LC members act in a fiduciary capacity
Members of the LC occupy a representative and fiduciary position in relation to the estate and to those interested in the estate. The members owe a duty to discharge their function in an objective manner having regard to what they consider to be the best interests of unsecured creditors as a whole (or contributories in the case of a solvent liquidation), not their own personal interests.
The fundamental duty of a fiduciary is loyalty and fidelity and LC members have a duty to act bona fide (i.e. in good faith) and in what they consider to be the best interest of stakeholders. LC members are required to disclose any conflict or potential conflict of interest and conflicts are typically managed through the establishment of a sub-committee of non-conflicted members to consult with the liquidators on those particular issues.
The liquidator’s duty to report to the LC
The Court held in Re Herald SPC that the primary express obligation of the liquidator under CWR Order 9, rule 4 is to report to the LC on all matters which appear to the liquidator to be of concern to the LC, or which the members themselves have identified as being of concern, with respect to the winding up and that the primary implied obligation of the liquidator is to consult with the LC in respect of such issues.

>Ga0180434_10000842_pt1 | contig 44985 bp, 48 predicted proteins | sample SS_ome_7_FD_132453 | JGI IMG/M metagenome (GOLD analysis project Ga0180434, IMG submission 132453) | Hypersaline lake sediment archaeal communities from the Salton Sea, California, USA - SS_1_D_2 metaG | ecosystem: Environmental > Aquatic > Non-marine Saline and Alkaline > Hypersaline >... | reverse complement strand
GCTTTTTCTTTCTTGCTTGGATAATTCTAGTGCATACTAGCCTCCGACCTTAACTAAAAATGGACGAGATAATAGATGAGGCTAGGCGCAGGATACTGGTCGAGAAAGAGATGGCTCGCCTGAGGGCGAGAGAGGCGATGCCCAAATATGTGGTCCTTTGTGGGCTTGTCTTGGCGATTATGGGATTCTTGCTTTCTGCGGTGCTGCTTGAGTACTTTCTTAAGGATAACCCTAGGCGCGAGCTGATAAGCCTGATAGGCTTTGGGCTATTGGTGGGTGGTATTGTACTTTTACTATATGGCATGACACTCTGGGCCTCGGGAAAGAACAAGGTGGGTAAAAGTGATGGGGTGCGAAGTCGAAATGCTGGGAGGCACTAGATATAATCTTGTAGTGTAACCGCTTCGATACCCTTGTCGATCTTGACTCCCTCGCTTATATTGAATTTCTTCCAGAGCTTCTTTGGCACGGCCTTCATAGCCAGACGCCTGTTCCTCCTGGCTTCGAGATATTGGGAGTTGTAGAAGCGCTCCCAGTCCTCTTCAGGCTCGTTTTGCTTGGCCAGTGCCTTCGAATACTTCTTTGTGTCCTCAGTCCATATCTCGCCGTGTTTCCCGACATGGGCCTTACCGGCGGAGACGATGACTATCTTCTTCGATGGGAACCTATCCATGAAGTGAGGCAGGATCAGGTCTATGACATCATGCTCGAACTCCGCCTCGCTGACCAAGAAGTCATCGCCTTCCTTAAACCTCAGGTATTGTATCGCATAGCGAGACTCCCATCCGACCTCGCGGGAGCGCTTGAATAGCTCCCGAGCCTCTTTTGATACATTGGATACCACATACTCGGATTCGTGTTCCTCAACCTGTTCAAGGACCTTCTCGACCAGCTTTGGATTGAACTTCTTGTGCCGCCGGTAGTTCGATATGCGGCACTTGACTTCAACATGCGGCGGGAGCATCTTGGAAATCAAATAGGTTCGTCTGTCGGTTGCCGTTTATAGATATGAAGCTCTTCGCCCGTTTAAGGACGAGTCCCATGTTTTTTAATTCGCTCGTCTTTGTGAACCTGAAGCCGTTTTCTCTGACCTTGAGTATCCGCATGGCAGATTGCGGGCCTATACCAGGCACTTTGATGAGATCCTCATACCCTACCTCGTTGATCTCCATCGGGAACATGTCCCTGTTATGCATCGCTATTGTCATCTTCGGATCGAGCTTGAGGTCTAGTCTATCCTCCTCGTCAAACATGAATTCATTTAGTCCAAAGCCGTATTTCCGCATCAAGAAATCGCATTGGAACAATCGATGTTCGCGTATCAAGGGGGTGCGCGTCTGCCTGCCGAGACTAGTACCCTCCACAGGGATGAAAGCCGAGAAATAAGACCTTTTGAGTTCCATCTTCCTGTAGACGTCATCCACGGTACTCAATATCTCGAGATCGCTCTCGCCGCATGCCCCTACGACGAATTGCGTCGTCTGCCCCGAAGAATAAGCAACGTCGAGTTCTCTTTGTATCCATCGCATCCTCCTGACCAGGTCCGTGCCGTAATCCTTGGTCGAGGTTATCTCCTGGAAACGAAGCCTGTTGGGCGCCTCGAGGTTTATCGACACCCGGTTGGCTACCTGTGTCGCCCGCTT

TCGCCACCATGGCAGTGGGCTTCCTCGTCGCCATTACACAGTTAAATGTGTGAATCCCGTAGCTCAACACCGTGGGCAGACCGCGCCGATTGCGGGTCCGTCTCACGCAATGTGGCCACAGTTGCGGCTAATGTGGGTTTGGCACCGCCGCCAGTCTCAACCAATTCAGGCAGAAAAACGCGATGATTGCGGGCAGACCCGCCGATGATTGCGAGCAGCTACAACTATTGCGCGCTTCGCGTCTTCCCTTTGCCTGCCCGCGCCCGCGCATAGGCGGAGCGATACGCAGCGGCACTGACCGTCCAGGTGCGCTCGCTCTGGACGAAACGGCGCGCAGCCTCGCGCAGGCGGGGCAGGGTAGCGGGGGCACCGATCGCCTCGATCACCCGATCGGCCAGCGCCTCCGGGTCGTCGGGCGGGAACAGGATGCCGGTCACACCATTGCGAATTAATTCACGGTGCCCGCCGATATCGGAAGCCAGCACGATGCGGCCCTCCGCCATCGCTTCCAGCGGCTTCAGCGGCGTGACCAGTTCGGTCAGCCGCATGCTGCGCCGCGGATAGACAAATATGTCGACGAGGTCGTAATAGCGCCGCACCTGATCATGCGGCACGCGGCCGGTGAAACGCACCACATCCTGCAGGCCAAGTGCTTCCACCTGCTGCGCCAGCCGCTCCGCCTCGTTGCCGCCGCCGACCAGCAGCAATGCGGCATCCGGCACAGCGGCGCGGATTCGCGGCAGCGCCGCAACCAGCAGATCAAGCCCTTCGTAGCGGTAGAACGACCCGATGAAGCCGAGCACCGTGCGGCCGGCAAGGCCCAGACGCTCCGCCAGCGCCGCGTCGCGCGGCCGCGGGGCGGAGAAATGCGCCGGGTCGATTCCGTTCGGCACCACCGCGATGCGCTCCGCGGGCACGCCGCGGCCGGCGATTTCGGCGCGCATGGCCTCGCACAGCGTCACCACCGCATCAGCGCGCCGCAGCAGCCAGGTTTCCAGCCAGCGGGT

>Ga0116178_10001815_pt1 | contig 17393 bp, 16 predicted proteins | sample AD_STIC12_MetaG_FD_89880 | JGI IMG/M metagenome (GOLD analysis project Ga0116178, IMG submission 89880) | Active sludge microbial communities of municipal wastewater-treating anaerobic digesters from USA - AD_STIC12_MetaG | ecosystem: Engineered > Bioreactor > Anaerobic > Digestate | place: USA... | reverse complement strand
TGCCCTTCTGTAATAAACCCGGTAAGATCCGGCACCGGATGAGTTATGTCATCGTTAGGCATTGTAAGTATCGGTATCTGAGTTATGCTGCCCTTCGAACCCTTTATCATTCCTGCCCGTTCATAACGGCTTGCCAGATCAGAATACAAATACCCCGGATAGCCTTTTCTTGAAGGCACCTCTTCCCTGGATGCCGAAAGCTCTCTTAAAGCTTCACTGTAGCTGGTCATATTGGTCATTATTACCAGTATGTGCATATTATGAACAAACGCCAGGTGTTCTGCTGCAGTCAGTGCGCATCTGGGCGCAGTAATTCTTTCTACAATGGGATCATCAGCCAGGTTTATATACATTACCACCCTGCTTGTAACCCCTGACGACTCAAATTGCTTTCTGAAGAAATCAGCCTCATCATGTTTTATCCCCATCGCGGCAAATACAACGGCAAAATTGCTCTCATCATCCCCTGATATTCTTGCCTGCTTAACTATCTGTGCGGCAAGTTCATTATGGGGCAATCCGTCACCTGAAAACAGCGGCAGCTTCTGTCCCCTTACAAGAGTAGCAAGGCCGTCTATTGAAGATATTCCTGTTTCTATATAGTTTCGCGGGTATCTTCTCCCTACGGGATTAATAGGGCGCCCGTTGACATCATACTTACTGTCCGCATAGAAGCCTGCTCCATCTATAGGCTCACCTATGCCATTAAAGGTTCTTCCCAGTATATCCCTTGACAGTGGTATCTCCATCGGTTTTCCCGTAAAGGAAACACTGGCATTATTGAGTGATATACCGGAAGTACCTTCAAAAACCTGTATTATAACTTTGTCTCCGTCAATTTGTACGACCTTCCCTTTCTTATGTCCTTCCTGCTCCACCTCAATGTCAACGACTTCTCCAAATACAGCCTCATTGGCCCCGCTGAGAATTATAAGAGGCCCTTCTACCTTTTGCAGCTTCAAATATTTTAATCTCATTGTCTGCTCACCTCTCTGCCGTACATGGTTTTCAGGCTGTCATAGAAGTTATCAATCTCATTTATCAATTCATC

The LC is expected to form a judgment and express an informed view to the liquidator about the matters in issue and accordingly the liquidators are required to comply with all reasonable requests for information from the LC unless it appears to the liquidator that the request is frivolous or unreasonable, that the cost of complying with the request would be excessive having regard to the relative importance of the information sought or where there are insufficient assets available to enable the liquidator to comply with the request and recover his costs of doing so.
Proceedings at LC meetings
At meetings of the LC, each committee member has one vote regardless of the size of their interest and resolutions are passed by a simple majority of those present and voting. For this reason, it is preferable (but not mandatory) for the LC to be comprised of an odd number of members so as to avoid the potential for deadlock.
The purpose of the LC voting on resolutions is to establish a consensus of the committee on the issue before it. However, the LC does not have an express or implied power to bind an official liquidator by its decisions and it has no right of veto.